LONDON (Reuters) - British police, on the eve of the Olympic torch’s arrival in the UK, warned activists not to spoil the nationwide relay for the tens of thousands of people expected to turn out to watch and cheer.
The flame is due to arrive at the most southwesterly point of Britain on Friday before it embarks on an 8,000-mile, 8,000-person journey around the country.
London organisers deliberately chose a lower profile relay than the ambitious international route for the 2008 Beijing Olympics after violent demonstrations against China’s human rights record and its Tibet policy.
Some protesters hurled themselves into the path of the relay in London and campaigners tried to grab the torch or put out the flame.
Assistant Commissioner Chris Allison, national Olympic security coordinator, said he did not think Britain would see such disturbances.
“I sincerely hope we are not going to see those things ... I don’t think we are going to get protests like that, I sincerely hope we don‘t,” he told Reuters on Thursday.
“I hope the focus of the whole country will be allowing these 8,000 people who deserve the opportunity to carry the torch to be allowed do it.”
The relay begins on Saturday, with Britain’s most successful Olympic sailor, three-times gold medallist Ben Ainslie starting the 70-day journey.
Environmental demonstrations against some Olympic sponsors, including Dow Chemical, have already taken place, while a handful of locals were arrested after protesting against park land being used for Olympic facilities.
Britain has witnessed a number of violent protests in the past few years as the government implements austerity measures to combat a large budget deficit.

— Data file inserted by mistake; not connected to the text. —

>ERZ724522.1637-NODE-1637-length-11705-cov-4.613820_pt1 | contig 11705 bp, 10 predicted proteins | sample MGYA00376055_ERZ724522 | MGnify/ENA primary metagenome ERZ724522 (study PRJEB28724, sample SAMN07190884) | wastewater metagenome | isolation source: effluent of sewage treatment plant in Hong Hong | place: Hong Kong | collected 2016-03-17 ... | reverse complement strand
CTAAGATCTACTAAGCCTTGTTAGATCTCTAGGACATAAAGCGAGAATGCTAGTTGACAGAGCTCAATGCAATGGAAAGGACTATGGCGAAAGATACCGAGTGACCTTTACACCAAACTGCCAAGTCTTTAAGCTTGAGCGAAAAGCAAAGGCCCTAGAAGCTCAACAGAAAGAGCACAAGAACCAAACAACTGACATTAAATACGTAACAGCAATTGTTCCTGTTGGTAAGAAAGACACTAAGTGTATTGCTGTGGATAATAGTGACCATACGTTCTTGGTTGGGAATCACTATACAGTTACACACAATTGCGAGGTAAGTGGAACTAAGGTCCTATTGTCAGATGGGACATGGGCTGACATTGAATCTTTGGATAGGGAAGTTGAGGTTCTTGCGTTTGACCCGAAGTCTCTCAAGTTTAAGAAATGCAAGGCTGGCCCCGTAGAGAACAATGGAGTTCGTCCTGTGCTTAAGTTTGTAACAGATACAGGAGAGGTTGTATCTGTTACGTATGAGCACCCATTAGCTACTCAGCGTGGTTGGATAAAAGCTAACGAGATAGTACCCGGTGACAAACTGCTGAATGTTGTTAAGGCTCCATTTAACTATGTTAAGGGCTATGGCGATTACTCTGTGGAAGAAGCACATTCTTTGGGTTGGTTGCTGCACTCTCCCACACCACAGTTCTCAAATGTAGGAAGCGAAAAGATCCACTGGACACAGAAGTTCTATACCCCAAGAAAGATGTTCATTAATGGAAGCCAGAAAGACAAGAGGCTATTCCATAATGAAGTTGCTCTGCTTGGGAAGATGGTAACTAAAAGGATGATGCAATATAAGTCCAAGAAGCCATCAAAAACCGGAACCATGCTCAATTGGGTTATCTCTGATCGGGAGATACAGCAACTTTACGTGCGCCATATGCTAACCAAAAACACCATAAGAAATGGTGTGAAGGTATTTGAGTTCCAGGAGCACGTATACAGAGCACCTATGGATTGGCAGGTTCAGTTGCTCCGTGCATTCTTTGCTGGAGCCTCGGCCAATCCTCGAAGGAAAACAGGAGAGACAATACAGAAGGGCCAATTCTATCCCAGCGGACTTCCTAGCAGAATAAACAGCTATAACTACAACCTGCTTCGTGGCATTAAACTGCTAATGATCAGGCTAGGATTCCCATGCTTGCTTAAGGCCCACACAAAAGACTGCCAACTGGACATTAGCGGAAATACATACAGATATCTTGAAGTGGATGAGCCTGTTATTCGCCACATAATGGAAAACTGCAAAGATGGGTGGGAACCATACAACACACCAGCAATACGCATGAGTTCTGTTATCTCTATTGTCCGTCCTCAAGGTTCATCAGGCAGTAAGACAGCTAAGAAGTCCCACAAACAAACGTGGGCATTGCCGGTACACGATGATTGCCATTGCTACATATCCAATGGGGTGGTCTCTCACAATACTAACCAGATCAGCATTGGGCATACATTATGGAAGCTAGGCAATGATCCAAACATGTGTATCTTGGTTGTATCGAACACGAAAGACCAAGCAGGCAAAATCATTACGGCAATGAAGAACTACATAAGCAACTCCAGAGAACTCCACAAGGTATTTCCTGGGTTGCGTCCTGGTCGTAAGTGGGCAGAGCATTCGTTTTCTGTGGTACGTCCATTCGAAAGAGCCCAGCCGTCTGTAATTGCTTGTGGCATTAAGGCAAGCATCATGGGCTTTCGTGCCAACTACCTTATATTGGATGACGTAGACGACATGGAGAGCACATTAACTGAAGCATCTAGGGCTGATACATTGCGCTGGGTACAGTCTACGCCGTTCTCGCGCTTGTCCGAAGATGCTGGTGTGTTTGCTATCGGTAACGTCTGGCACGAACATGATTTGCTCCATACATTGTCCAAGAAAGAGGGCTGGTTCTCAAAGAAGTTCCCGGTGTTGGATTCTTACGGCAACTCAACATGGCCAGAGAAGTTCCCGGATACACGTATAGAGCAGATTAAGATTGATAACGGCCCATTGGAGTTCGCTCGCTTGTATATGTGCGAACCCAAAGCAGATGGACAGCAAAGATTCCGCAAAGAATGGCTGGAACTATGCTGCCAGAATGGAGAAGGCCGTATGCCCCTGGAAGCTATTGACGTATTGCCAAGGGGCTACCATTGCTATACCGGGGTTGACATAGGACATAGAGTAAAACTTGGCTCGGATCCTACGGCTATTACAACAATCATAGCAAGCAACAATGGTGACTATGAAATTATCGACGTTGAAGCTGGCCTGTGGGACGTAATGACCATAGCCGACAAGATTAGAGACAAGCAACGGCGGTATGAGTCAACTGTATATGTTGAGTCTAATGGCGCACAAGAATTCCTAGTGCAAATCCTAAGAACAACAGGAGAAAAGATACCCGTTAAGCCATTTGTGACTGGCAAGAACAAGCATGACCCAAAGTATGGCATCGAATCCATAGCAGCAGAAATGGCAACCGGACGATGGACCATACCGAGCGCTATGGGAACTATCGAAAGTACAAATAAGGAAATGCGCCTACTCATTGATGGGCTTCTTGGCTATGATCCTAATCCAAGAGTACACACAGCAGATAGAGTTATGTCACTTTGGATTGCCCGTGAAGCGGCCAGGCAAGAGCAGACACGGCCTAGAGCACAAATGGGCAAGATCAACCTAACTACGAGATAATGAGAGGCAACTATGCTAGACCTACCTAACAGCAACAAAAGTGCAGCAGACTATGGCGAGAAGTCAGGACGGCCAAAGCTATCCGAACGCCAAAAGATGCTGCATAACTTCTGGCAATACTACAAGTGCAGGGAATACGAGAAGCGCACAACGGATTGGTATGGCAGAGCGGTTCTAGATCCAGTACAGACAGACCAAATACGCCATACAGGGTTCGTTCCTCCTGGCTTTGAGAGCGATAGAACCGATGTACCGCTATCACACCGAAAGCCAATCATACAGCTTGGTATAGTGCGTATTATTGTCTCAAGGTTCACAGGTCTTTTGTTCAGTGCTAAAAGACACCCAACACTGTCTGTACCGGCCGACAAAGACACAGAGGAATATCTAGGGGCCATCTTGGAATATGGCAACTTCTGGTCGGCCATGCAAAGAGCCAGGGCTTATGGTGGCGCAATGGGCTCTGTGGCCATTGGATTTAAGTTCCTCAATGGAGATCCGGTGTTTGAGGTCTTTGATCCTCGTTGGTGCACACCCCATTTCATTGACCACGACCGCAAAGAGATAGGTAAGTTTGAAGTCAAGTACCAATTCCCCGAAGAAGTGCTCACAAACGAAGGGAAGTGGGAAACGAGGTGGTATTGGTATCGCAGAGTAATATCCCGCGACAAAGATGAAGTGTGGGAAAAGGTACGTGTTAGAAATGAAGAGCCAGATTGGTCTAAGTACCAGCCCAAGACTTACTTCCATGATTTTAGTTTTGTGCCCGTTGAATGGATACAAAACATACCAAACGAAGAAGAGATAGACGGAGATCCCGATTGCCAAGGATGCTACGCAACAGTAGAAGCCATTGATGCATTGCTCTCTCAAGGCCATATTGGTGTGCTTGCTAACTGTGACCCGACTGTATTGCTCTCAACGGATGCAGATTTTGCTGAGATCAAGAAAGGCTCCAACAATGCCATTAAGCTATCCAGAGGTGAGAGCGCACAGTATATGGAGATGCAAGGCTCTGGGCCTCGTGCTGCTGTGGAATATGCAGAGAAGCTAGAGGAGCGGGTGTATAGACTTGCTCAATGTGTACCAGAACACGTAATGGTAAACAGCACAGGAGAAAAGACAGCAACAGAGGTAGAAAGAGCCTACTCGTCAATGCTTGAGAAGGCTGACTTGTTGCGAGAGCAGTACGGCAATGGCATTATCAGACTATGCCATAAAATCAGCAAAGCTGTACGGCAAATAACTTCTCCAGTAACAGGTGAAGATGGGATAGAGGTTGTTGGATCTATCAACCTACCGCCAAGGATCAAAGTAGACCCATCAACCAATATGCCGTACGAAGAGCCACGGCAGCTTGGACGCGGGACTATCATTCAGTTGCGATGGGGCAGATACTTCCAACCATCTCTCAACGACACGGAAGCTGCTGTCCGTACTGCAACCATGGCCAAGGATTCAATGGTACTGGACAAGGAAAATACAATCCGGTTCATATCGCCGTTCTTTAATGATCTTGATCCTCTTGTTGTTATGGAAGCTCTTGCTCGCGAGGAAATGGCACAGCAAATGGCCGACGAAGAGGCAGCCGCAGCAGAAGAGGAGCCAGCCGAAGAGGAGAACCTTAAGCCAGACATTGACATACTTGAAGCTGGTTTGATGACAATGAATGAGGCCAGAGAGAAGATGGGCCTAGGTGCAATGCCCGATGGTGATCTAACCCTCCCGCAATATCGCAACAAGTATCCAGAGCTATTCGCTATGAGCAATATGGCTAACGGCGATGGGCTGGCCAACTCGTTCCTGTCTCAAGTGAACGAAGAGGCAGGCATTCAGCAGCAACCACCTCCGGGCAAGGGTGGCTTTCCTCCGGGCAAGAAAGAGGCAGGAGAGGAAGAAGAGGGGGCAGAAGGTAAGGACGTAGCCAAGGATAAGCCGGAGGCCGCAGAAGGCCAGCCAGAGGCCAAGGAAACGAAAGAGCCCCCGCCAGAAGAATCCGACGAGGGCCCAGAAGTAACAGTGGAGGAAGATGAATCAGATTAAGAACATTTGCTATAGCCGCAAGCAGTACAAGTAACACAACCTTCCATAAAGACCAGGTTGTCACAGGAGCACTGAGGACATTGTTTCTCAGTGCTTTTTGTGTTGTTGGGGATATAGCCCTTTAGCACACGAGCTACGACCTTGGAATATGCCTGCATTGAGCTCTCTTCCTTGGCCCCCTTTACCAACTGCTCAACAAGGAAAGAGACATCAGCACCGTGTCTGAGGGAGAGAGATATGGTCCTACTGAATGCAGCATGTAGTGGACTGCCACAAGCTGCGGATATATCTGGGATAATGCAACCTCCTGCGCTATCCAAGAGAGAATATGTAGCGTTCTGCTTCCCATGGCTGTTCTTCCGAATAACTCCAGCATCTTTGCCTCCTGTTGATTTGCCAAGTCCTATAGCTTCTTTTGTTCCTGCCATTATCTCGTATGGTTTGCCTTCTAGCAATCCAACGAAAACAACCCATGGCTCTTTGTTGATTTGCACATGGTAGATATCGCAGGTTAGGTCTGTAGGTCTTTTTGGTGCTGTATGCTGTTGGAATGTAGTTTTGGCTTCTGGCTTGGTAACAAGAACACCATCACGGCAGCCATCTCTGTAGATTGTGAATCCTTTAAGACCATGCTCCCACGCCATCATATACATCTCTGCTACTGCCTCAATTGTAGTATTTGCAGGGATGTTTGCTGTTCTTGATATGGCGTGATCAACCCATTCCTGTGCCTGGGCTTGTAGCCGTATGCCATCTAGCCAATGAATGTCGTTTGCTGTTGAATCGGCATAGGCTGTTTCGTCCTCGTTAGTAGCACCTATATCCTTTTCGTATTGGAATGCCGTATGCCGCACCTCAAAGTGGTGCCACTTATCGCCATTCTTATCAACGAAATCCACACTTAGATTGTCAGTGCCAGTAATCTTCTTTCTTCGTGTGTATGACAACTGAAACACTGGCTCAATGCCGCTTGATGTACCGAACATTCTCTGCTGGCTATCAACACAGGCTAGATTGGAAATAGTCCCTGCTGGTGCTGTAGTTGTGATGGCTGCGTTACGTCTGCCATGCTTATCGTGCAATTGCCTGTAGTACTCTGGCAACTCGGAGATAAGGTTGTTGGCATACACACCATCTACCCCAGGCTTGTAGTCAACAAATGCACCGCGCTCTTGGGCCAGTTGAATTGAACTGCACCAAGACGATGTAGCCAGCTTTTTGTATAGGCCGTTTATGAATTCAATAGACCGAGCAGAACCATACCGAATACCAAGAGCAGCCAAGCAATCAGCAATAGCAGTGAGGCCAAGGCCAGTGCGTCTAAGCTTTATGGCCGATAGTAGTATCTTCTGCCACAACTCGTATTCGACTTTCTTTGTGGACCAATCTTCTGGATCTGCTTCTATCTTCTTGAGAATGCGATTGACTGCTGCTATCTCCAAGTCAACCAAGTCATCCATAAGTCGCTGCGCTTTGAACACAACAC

Allison said police were unaware of any specific requests to protest though various intelligence leads showed that people were “talking and thinking about it”.
Detectives were watching the intelligence picture very carefully and he urged anyone planning to protest to notify the police.
A team of 28 trained police officers, who will wear a special uniform but be unarmed, will provide round-the-clock protection for the Olympic flame and its torchbearers, with some officers running between 15 and 25 miles a day.
The relay will go to the outer reaches of Scotland, Wales and Northern Ireland.
“Clearly we are looking at all the threats wherever the torch goes in the country and we’re making sure we have an appropriate policing operation in place,” Allison said.
Dissident nationalists opposed to Britain’s control of Northern Ireland could pose a threat.
The threat from militant Islamists endures, seven years after suicide bombers killed 52 people in London.
Games officials were confident the torch relay would be respected.
“We live in a country where peaceful protest is very much a part of what we are, thank goodness in a way, so long as that doesn’t slop over into becoming a public order issue or endangering people that are enjoying their day,” London 2012 Chairman Seb Coe said in Athens ahead of the formal handover of the flame.
”I don’t sense that there is a widespread feeling this (the relay) is something to be anything other than cherished actually.
“My gut instinct is that people will be quite protective of this...they won’t welcome it being viewed as a vehicle for another malcontent.”
The relay runners will include sports personalities, celebrities and locals nominated for their good deeds, most of whom will cover an average of 300 metres each.
The torch was lit from a flame kindled by the sun’s rays in a ceremony at ancient Olympia. It will reach the British capital for the opening ceremony at the Olympic stadium in east London on July 27.
Additional reporting by Georgina Cooper in London and Alan Baldwin in Athens, Editing by Tom Bartlett